Trent's Last Case

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A powerful and ruthless American capitalist is found dead in the garden of his English country house. But why is he not wearing his false teeth? Why is his young widow so relieved at his death? The artist and amateur detective Philip Trent arrives to find that there is more to the case than the solving of a puzzle: he must also accept his own fallibility, in detection and in romance.
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Trent's Last Case

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A powerful and ruthless American capitalist is found dead in the garden of his English country house. But why is he not wearing his false teeth? Why is his young widow so relieved at his death? The artist and amateur detective Philip Trent arrives to find that there is more to the case than the solving of a puzzle: he must also accept his own fallibility, in detection and in romance.
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Editorial Reviews

Encyclopedia Mysteriosa
Bentley's 1912 mystery masterpiece, Trent's Last Case, which introduced Philip Trent, a fallible, human detective with reconizable emotions, was astounding for its time and still stands up well today.
The Barnes & Noble Review

On the dust jacket of my old omnibus edition of E. C. Bentley's three books about amateur detective Philip Trent, there are blurbs from both Agatha Christie and Dorothy Sayers. Christie declares that Trent's Last Case (1913) is nothing less than "one of the three best detective stories ever written," while Sayers asserts that "it is the one detective story of the present century which I am certain will go down to posterity as a classic. It is a masterpiece."

The enthusiasm of the creators of Hercule Poirot and Lord Peter Wimsey is seconded by Howard Haycraft in his classic history, Murder for Pleasure, in which he writes that Trent's Last Case "stands truly first among modern examples of the genre. It is one of the great cornerstones of the detective story." He then quotes John Carter, author of a pioneering essay on collecting crime fiction, who maintains that Bentley is "the father of the contemporary detective novel." More recently, in Twentieth Century Crime and Mystery Writers, Charles Shibuk asserts that Trent's Last Case is still "one of the ten best mystery novels of all time."

To write a book praised so highly, and by such distinguished authorities to boot, must be the secret daydream of nearly every writer. But for Edmund Clerihew Bentley, it was just a matter of keeping up with his pals. His closest friend, going back to their schooldays together, was G. K. Chesterton, who dedicated The Man Who Was Thursday (1908) to Bentley. (Kingsley Amis once called this nightmarish adventure story — about a strange cell of anarchists — the most exciting novel he had ever read. It is also a particular favorite of Neil Gaiman and Terry Pratchett.) As friends will, Bentley then returned the honor by dedicating Trent's Last Case to Chesterton. Even the editor for the English edition of this first novel just happened to be an old Oxford chum of the author named John Buchan, who would soon go on to compose the most famous of all pursuit thrillers, The Thirty-Nine Steps (1915).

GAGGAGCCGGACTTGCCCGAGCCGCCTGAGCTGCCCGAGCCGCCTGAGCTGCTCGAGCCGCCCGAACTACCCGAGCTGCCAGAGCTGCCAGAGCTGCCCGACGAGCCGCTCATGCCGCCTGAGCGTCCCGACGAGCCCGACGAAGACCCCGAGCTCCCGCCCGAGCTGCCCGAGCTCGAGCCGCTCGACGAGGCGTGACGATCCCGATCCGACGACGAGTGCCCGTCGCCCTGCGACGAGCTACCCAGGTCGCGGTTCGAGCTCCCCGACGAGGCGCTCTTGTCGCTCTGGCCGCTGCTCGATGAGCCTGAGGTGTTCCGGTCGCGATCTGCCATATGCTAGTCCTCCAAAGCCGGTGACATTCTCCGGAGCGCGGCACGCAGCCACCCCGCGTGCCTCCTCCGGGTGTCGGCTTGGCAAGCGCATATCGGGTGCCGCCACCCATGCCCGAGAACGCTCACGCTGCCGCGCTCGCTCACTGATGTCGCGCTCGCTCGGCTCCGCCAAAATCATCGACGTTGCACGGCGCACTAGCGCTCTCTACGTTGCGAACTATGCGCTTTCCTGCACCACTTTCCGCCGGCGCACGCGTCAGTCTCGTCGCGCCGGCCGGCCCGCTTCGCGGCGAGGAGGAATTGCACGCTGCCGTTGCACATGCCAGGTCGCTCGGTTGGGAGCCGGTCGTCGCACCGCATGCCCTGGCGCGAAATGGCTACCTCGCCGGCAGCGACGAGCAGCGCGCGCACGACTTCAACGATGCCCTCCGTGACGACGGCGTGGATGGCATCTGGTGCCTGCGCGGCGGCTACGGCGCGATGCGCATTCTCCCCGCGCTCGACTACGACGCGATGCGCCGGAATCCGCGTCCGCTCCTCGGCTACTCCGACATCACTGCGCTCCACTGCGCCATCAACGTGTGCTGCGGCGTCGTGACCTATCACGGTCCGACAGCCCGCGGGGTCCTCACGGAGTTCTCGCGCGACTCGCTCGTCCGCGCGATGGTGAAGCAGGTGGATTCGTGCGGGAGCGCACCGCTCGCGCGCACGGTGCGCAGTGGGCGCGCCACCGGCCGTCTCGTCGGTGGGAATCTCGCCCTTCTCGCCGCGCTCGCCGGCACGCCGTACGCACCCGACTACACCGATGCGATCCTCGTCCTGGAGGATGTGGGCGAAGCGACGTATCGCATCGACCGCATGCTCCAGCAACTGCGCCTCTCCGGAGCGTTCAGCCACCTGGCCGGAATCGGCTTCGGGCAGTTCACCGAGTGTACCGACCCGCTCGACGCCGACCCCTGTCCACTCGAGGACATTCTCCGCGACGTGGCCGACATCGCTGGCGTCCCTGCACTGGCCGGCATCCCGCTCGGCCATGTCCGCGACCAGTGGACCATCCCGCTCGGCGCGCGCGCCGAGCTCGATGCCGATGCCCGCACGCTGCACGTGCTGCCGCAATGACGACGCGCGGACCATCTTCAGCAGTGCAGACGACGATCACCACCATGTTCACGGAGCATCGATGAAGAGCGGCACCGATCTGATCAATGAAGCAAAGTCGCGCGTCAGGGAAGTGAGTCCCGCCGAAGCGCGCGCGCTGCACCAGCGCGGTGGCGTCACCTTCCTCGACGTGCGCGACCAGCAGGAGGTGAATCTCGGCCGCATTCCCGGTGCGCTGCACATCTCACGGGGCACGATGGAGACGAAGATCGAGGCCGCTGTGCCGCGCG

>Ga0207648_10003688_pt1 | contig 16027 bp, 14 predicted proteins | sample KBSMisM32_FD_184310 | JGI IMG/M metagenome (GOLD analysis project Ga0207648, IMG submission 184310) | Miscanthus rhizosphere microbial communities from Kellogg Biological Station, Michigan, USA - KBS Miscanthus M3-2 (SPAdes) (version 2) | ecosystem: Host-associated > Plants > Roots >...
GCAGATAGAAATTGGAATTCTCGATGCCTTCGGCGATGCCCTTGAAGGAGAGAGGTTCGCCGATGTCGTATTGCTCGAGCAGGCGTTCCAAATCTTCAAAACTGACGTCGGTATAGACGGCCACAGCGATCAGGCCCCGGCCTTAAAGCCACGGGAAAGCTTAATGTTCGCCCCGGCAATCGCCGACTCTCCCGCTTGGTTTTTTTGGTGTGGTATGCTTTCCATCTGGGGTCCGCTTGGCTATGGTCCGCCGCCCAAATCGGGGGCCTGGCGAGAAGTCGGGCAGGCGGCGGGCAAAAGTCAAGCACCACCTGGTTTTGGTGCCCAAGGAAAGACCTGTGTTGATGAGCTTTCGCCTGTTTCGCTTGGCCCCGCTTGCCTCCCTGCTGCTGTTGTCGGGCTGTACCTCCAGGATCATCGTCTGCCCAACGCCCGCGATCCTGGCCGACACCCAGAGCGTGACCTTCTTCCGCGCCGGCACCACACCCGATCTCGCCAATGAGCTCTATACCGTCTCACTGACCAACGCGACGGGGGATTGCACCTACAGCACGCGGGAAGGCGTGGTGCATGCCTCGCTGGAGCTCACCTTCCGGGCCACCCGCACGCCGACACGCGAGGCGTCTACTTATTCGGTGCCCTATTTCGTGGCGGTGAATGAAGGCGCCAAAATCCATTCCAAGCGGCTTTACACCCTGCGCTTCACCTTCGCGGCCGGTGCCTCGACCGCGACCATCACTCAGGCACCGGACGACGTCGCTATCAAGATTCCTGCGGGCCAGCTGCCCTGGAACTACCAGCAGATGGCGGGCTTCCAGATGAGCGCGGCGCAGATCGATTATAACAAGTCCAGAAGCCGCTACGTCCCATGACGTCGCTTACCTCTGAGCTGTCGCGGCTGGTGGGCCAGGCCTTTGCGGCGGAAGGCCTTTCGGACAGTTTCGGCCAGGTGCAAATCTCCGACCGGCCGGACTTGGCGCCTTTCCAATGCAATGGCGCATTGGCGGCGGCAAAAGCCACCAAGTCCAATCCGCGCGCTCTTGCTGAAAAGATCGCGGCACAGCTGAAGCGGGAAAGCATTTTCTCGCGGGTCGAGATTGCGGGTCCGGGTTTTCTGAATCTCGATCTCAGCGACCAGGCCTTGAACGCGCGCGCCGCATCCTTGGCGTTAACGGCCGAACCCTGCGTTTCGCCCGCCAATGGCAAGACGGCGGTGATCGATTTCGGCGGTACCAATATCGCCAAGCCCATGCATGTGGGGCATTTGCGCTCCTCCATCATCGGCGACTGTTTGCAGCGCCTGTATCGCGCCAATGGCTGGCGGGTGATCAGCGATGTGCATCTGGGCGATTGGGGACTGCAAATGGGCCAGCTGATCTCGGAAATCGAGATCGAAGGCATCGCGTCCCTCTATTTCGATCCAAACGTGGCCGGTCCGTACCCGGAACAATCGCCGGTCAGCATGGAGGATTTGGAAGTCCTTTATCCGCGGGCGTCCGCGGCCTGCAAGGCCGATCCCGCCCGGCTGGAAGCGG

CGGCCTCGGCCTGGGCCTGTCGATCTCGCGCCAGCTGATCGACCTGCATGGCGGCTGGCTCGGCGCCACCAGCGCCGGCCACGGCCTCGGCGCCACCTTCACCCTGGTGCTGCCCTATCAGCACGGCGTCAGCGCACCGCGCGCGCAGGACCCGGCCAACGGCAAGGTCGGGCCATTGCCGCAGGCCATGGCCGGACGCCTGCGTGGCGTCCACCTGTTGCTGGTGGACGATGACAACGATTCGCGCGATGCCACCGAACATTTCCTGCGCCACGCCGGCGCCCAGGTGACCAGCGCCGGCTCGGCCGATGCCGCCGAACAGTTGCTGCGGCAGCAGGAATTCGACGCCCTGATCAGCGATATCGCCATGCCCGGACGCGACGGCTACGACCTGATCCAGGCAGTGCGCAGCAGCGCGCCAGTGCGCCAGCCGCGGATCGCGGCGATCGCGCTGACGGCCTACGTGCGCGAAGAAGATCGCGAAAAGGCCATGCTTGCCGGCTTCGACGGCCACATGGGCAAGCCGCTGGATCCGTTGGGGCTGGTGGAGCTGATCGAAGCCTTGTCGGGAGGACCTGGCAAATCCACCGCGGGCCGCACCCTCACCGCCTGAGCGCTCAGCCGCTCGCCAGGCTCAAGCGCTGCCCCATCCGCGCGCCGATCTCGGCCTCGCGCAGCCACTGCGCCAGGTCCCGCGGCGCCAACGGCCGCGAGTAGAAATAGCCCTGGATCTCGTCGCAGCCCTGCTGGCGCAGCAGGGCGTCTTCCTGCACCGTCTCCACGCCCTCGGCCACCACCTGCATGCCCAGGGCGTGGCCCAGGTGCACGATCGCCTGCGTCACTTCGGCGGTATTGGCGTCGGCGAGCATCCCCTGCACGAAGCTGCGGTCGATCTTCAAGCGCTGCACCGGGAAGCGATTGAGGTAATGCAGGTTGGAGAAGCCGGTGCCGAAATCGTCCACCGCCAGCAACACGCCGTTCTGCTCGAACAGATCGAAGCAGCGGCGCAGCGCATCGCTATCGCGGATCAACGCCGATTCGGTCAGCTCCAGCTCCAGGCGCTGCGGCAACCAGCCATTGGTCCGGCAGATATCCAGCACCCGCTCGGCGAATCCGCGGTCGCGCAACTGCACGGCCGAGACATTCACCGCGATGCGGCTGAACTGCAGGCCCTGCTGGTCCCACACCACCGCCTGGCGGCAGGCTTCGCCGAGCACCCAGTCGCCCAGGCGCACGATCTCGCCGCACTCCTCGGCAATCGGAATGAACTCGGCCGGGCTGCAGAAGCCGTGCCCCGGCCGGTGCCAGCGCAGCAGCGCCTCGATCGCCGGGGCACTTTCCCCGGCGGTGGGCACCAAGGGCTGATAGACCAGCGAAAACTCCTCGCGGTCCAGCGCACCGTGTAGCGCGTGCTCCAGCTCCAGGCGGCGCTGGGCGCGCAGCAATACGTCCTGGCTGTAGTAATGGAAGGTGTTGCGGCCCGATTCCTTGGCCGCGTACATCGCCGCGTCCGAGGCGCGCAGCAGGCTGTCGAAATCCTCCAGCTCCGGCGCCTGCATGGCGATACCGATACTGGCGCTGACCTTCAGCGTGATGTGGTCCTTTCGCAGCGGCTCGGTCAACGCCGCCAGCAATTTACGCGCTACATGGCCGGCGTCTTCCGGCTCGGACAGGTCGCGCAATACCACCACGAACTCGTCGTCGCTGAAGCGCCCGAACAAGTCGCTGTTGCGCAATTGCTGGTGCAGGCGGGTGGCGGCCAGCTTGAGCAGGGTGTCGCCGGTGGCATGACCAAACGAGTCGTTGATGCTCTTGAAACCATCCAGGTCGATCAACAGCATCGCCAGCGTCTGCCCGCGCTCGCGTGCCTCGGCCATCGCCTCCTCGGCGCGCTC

But did you notice Bentley's middle name? Long before he attempted a mystery, he was already famous as a poet. While a teenager at St. Paul's School, he amused himself by composing four-line nonsense verses that gently mocked famous figures in history. Chesterton illustrated some of them and, in 1905, they were collected in a volume called Biography for Beginners. Just a few years earlier yet another old Oxford classmate, Hilaire Belloc, had brought out The Bad Child's Book of Beasts (1896) and would soon follow its versified whimsy with the much more outrageous Cautionary Tales for Children (1907), the latter including such classics as "Matilda: Who Told Lies, and Was Burned to Death." But Bentley eschewed Edward Gorey–ish humor for a mild, malice-free silliness. His quatrains — soon immortalized under the name "clerihews" — are as addictive as they are deceptively simple. Here is one of his earliest:

Sir Humphry Davy
Detested gravy.
He lived in the odium
Of having discovered sodium.
This flair for poking fun slyly reappears in Trent's Last Case, which was conceived as "not so much a detective story as an exposure of detective stories." Bentley had grown annoyed with the Sherlock Holmes template, in which the all-knowing Super Sleuth was distinctly unreal, egotistic, and pompous. Instead, he intended to send up the genre by adopting a light, almost humorous tone, employing every cliché he could think of, starting with the murder of a millionaire at his country house. To top it off, he would give his hero the absurd last name Gasket. Fortunately, at the insistence of the American publisher of The Woman in Black — as the book was first called in this country, with an obvious echo of Wilkie Collins's The Woman in White — Bentley dropped Gasket for the punchier Trent. When, shortly thereafter, Nelson's brought out the novel in England, it was renamed Trent's Last Case, by which brilliant title it has been known ever since.

The story opens with an axiom-like sentence that describes the overall problem facing both the detective in a murder case and the reader of a murder mystery: "Between what matters and what seems to matter, how should the world we know judge wisely?" In other words, which details are clues and which red herrings?

When the millionaire financier Sigsbee Manderson is found dead, shot through the eye, the evidence initially points to that ever- reliable suspect, a passing tramp. Suicide isn't entirely ruled out either. Manderson, though, was a ruthless Wall Street mogul, reminiscent of J. P. Morgan, and he had plenty of enemies, notably the striking miners he smashed in Pennsylvania. Perhaps they had sent an assassination squad to England? (In The Valley of Fear, which would appear in 1915, Arthur Conan Doyle would take up this same theme in earnest.) But there are suspects far closer to home as well.

Dispatched by a London newspaper to look into the case, the portrait painter and occasional sleuth Philip Trent travels to the Manderson country estate of White Gables. While checking into the local inn, he almost immediately encounters his elderly, bookish friend Nicholas Cupples, who turns out to be the uncle of the newly widowed Mrs. Manderson. Not surprisingly, Mabel — a name as bad as Gasket, if not worse — found her marriage to be an unhappy one, especially during the months just preceding the murder, when her husband treated her with only brutally cold civility.

In due course, Trent interviews the late millionaire's two secretaries, one American, one English, exchanges wisecracks and bits of poetry with Inspector Murch, makes some inquiries of his own, wonders about some odd details of the crime — why did Manderson go out on the night of his death without his false teeth? — and gradually finds himself falling deeply under the spell of the serenely beautiful and long-suffering Mabel.